Thursday, August 14, 2014

Rand Paul's facile spin on Ferguson

Not surprisingly, big government has been at the heart of the problem [in Ferguson]. Washington has incentivized the militarization of local police precincts by using federal dollars to help municipal governments build what are essentially small armies—where police departments compete to acquire military gear that goes far beyond what most of Americans think of as law enforcement. - Rand Paul, Time.com
Police militarization is definitely part of the problem here, but it doesn't follow that police militarization is necessarily an outcome of a powerful democratic government, or that it can only be addressed by the massive abolition of democratic governance that Paul has in mind. These are the unargued, non sequitur leaps of an opportunist transparently attempting to hijack a tragedy as a vehicle for an unrelated political agenda.

Rand Paul unwittingly draws attention to this a few paragraphs later when he notes - quoting The Heritage Foundation's Evan Bernick - that "federal agencies...as well as local police departments...come equipped with SWAT teams and heavy artillery."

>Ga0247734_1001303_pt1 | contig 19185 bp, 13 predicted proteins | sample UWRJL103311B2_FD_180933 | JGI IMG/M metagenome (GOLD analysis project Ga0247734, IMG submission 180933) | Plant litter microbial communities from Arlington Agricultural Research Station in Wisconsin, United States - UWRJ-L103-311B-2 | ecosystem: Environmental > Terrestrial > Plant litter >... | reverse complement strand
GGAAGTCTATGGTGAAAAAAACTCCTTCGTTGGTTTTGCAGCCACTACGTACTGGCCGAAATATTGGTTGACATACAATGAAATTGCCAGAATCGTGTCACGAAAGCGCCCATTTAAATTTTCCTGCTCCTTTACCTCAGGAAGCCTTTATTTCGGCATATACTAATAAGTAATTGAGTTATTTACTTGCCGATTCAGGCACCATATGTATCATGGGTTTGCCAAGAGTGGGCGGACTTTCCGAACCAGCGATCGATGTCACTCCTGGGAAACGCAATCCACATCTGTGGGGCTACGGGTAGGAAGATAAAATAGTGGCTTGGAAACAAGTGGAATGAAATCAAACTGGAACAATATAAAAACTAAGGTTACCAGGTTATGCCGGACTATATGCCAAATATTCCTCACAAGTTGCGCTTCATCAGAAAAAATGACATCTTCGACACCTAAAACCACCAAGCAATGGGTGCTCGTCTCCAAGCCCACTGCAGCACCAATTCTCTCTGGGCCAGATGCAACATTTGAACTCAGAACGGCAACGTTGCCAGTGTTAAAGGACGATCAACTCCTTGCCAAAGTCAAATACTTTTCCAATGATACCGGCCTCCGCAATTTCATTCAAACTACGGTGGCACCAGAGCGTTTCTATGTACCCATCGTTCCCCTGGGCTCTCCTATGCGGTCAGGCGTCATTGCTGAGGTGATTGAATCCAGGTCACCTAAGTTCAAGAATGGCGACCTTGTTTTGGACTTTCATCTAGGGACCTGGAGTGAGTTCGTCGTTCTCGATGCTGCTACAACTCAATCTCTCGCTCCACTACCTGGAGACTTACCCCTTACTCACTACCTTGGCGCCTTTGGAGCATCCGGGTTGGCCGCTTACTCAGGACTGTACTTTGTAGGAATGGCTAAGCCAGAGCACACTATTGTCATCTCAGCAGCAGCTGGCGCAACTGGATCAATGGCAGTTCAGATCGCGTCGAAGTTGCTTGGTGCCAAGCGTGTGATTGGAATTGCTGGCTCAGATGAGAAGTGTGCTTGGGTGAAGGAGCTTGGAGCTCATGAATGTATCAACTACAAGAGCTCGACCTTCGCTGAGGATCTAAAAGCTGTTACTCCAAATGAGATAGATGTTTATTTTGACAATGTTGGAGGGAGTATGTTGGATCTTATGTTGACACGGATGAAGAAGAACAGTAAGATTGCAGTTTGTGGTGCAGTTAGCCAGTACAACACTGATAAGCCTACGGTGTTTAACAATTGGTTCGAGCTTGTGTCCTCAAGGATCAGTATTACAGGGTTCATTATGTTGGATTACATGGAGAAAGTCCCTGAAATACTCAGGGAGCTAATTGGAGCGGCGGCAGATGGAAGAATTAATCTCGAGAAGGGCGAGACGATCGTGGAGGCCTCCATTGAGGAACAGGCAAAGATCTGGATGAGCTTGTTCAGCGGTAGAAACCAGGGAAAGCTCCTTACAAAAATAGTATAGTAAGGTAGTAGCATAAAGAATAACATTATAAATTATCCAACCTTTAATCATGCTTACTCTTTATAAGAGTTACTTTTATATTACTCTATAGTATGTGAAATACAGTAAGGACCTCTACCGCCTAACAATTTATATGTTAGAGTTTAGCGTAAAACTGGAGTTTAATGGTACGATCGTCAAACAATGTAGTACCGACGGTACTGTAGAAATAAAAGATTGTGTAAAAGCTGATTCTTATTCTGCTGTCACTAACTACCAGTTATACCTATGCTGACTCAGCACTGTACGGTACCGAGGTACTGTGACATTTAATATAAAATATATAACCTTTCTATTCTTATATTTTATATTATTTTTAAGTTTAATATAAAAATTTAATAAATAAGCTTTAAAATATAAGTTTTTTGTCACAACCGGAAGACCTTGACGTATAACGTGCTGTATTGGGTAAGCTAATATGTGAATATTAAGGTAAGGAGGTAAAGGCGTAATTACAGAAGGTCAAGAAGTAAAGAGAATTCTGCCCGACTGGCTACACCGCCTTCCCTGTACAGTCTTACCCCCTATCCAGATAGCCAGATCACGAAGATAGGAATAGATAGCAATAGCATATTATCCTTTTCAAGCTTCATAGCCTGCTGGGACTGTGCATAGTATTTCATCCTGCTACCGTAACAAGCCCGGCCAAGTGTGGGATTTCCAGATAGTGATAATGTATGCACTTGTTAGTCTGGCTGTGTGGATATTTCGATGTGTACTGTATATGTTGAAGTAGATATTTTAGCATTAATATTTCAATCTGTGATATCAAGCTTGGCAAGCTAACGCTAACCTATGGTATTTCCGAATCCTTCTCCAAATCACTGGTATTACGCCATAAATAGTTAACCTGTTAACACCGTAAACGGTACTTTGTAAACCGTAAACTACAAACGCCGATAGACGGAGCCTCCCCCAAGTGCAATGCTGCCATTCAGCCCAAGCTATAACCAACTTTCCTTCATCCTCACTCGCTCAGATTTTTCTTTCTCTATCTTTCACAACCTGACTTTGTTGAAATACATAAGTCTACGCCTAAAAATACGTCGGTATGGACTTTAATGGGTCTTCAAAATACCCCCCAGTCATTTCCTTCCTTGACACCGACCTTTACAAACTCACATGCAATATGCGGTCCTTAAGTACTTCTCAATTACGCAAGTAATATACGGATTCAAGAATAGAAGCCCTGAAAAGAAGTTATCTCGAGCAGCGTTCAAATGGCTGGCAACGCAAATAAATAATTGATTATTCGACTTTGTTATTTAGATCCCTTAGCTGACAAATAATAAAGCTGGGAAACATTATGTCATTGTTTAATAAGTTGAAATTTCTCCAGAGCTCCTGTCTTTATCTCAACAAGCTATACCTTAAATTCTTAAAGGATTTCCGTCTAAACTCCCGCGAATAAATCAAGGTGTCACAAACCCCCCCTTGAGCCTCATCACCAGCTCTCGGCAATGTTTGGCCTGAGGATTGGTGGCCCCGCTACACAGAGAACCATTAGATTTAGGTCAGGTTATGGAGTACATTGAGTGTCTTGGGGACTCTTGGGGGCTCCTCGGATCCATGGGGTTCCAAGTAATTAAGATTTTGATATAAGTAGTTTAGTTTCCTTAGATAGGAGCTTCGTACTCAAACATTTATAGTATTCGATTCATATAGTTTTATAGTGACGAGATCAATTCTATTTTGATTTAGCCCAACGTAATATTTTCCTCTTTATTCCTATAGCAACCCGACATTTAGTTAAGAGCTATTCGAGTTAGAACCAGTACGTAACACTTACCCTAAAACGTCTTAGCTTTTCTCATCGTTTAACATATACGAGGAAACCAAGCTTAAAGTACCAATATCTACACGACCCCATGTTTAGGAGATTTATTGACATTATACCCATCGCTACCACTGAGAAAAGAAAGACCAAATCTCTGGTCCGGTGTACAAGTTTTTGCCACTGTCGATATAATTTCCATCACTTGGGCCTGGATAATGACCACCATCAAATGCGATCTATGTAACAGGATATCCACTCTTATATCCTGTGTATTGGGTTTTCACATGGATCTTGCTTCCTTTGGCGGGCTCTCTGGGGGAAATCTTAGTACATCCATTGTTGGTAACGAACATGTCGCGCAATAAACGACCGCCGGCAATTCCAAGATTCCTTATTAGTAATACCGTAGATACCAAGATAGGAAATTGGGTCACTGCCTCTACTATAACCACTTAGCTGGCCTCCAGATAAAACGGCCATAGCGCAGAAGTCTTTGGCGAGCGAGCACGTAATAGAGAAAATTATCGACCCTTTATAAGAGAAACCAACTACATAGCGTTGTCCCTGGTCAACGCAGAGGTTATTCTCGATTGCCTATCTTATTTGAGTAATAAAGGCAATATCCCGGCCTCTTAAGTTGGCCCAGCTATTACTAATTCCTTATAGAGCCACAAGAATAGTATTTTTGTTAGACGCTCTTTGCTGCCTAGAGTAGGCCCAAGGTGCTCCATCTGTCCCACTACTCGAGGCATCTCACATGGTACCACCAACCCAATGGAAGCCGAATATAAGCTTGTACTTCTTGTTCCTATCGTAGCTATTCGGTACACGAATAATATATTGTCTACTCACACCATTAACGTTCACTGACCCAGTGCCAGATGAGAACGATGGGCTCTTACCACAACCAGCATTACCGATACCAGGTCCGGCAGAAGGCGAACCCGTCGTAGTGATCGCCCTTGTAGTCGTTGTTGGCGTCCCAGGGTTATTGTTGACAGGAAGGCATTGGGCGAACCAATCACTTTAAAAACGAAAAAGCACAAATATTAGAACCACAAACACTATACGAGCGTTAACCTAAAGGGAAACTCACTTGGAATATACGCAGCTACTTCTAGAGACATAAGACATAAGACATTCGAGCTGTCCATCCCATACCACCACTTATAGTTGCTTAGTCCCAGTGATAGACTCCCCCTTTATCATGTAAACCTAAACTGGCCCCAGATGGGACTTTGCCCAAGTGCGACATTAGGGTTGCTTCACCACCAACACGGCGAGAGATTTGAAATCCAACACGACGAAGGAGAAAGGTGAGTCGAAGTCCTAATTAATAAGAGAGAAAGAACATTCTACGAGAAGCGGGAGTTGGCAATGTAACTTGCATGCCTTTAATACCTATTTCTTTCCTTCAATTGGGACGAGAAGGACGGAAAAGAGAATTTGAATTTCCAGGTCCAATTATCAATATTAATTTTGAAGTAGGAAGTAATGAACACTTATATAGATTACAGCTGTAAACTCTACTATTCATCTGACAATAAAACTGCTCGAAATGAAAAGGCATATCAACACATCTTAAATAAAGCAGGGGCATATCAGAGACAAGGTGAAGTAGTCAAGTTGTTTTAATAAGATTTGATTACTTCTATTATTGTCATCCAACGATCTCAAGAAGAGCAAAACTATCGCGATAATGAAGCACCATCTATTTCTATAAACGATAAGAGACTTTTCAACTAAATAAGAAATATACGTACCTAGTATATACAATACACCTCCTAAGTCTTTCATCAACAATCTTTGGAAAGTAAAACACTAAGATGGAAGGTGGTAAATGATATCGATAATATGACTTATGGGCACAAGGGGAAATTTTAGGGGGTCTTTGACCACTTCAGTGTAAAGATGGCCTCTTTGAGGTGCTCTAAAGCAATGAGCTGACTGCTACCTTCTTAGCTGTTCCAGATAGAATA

To elaborate: big government may have militarized the Ferguson police, but it has also militarized government authorities that can serve as a check on the Ferguson police. At any given moment, President Obama and Governor Nixon can mobilize the National Guard or even active military to intervene on behalf of Ferguson's citizens. They are perfectly capable of doing this, not in spite of the power of the government but because of it. In fact, it is precisely because the President and the Governor are so powerful that it likely won't come to that at all. When the Ferguson police stand down, it will be because the massive, armed hierarchy of the state and federal government have given them no other choice.

The reason this hasn't already happened is obvious: Republicans won't let it. They are already decrying the President's call for an investigation by the FBI and the DOJ, and spinning further intervention as an egregious imposition on the local sovereignty. A deployment of troops - the reasonable and proportional solution - would have ignited all kinds of outrage about federal tyranny.

Who will police the police? Liberals have a pragmatic answer for this: a careful system of checks and balances, regulatory, enforcement and military agencies, all ultimately subject to popular control through democratic elections. Demilitarization can ameliorate some of the system's worst abuses, but as a final solution it's just incoherent: the whole point of a police force is that we militarize some people more than others in order to enforce the law.